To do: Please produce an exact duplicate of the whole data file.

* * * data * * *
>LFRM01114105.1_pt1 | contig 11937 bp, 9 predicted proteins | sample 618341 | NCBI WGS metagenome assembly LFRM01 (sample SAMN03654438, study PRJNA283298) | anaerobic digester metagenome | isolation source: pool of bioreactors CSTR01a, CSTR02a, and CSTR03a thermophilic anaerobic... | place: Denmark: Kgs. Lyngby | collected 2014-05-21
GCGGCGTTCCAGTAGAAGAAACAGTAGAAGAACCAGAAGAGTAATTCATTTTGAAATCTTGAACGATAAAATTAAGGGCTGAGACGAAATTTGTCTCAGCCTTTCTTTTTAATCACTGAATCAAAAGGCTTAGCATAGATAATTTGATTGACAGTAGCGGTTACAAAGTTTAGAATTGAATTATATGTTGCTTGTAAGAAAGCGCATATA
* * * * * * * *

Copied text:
>LFRM01114105.1_pt1 | contig 11937 bp, 9 predicted proteins | sample 618341 | NCBI WGS metagenome assembly LFRM01 (sample SAMN03654438, study PRJNA283298) | anaerobic digester metagenome | isolation source: pool of bioreactors CSTR01a, CSTR02a, and CSTR03a thermophilic anaerobic... | place: Denmark: Kgs. Lyngby | collected 2014-05-21
GCGGCGTTCCAGTAGAAGAAACAGTAGAAGAACCAGAAGAGTAATTCATTTTGAAATCTTGAACGATAAAATTAAGGGCTGAGACGAAATTTGTCTCAGCCTTTCTTTTTAATCACTGAATCAAAAGGCTTAGCATAGATAATTTGATTGACAGTAGCGGTTACAAAGTTTAGAATTGAATTATATGTTGCTTGTAAGAAAGCGCATATA